CAPE TOWN, South Africa - Black nationalist leader Nelson Mandela said Monday he wanted to make white South Africans who fear for their security feel safe about the prospect of black-majority rule and predicted that negotiations over the nation's future will begin soon. Mandela, enjoying his first full day of freedom after his release Sunday from 27 1/2 years in prison, also suggested that his African National Congress (ANC) might stop its armed struggle against the white-minority government if Pretoria ended a 4-year-old state-of-emergency and agreed to other concessions.
"Whites are fellow South Africans and we want them to feel safe and (to know) that we appreciate the contribution they have made towards the development of the country," he said at a 50-minute press conference, his first since being freed.
Mandela struck the conciliatory note that the government and the white community were hoping for from the central figure in the decadeslong struggle against Pretoria's apartheid racial segregation policies. His tone Monday was less militant than on Sunday when he addressed supporters just hours after his release from prison and called for the ANC's armed struggle to be intensified and economic sanctions against South Africa to be continued.
But even as he tried to calm whites' fears, he declared support Monday for the nationalization of key South African industries, setting off concern in the business community. Gold prices fell 4 percent on the Johannesburg stock exchange and the financial rand, a special currency used to encourage foreign investment, plummeted 10 percent.
Mandela's release caused near hysteria among many of his supporters, prompting him to postpone plans to return to his home in Soweto, on the outskirts of Johannesburg, until today. He flew from Cape Town to Johannesburg, but for security reasons, spent the night at an undisclosed place north of the city.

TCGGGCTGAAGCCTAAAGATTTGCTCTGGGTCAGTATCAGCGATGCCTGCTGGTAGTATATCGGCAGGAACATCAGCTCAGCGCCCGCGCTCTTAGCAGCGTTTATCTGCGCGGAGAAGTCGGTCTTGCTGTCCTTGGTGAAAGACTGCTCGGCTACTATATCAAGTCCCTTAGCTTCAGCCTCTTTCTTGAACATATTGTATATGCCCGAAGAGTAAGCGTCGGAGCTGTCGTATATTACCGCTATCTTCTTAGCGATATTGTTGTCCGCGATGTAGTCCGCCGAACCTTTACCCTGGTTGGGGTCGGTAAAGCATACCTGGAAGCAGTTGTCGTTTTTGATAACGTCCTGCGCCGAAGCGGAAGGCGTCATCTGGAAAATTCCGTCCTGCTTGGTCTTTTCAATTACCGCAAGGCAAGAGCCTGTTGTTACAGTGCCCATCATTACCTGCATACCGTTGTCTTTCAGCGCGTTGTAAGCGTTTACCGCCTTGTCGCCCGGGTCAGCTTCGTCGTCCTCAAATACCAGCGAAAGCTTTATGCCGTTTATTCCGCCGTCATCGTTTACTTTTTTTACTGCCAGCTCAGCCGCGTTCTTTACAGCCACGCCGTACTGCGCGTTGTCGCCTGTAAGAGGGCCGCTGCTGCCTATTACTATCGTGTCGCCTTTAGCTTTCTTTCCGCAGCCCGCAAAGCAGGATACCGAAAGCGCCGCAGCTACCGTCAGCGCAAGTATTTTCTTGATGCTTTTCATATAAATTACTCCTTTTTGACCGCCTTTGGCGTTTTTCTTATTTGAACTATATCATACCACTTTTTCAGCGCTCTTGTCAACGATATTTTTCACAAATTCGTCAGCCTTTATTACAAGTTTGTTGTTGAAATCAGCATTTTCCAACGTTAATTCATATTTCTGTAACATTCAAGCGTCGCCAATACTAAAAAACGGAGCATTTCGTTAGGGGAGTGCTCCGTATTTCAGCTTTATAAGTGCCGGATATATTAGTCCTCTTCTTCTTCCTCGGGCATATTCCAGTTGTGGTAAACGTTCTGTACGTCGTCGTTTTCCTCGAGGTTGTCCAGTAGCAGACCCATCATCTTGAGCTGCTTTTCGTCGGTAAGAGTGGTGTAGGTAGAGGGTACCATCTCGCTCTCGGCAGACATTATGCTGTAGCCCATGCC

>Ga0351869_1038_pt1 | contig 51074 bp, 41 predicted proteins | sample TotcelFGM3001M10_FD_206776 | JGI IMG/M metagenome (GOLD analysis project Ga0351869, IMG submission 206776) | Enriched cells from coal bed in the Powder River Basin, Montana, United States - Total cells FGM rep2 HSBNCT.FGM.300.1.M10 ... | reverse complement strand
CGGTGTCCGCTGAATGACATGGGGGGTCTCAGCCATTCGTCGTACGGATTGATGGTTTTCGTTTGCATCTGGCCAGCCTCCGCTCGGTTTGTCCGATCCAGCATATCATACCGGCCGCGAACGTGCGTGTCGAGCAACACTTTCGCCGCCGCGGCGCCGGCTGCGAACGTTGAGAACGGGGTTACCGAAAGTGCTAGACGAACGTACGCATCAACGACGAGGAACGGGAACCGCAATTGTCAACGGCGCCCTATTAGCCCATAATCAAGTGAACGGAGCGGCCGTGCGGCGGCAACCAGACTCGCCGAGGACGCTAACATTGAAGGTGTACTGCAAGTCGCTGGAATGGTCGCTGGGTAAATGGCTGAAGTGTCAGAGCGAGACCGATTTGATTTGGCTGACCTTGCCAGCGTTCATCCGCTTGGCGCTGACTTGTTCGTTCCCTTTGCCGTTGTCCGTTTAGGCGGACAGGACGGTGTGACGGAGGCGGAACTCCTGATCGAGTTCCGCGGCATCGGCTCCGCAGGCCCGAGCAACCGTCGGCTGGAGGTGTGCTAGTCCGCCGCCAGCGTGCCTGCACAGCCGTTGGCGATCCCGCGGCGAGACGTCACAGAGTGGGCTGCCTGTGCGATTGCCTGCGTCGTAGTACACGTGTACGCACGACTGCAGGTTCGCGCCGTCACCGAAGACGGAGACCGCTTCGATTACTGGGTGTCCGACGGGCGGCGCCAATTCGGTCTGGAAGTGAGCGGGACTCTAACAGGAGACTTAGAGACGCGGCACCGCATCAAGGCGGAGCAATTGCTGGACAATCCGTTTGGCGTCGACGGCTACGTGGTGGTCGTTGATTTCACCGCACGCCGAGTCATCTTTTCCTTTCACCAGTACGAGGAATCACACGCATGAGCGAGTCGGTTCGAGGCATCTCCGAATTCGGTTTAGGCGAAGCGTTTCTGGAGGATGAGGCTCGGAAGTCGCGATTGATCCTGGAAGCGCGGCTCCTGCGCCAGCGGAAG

As the nation's black townships have become electric with celebration over Mandela's release, violence has risen sharply. Police reported 40 people killed and scores injured since Sunday, including 10 shot when police opened fire on looters who broke away from celebratory crowds near East London on Sunday. In Soweto, 200 people attending a rally at a stadium were injured when they were crushed against a security fence.
In Cape Town on Monday, the 71-year-old Mandela fielded questions from the international press corps in the spacious garden of Bishopscourt, the official residence of Anglican Archbishop Desmond Tutu where he spent his first night of freedom in the calm of one of the city's nicest white suburbs. Speaking in a soft but self-assured voice, Mandela projected a certainty of purpose that seemed not a bit diminished by his years in prison.
Seated before a table in the shade of an apple blossom tree, with his wife, Winnie, to his left and compatriots Walter and Albertina Sisulu to his right, Mandela tried to provide some insight into the torment he suffered during his years in prison and his feelings about being freed and greeted by jubilant followers.
"I must confess that I am unable to describe my emotions. I was completely overwhelmed by the enthusiasm. It is something I did not expect.
"It was breathtaking; that's all I can say," he said.
Mandela said that he had "lost a great deal" during his incarceration. "My wife has been under all sorts of pressures. It is not nice for a man to see his family struggling," he said.
His jailers, however, sympathized with his plight and had done everything possible to make him "as happy as possible," he said. "That has wiped out any bitterness which a man could have."